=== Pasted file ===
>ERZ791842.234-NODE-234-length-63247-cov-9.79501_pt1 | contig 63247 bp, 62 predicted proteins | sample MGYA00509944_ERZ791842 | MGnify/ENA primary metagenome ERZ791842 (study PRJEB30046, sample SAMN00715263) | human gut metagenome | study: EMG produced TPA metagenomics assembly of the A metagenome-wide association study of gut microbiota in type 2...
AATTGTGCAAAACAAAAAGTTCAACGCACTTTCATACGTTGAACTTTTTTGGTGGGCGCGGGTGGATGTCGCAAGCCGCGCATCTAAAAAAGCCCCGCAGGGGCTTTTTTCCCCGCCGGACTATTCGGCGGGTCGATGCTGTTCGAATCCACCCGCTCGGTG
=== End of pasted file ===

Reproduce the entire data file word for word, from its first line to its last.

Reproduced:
>ERZ791842.234-NODE-234-length-63247-cov-9.79501_pt1 | contig 63247 bp, 62 predicted proteins | sample MGYA00509944_ERZ791842 | MGnify/ENA primary metagenome ERZ791842 (study PRJEB30046, sample SAMN00715263) | human gut metagenome | study: EMG produced TPA metagenomics assembly of the A metagenome-wide association study of gut microbiota in type 2...
AATTGTGCAAAACAAAAAGTTCAACGCACTTTCATACGTTGAACTTTTTTGGTGGGCGCGGGTGGATGTCGCAAGCCGCGCATCTAAAAAAGCCCCGCAGGGGCTTTTTTCCCCGCCGGACTATTCGGCGGGTCGATGCTGTTCGAATCCACCCGCTCGGTG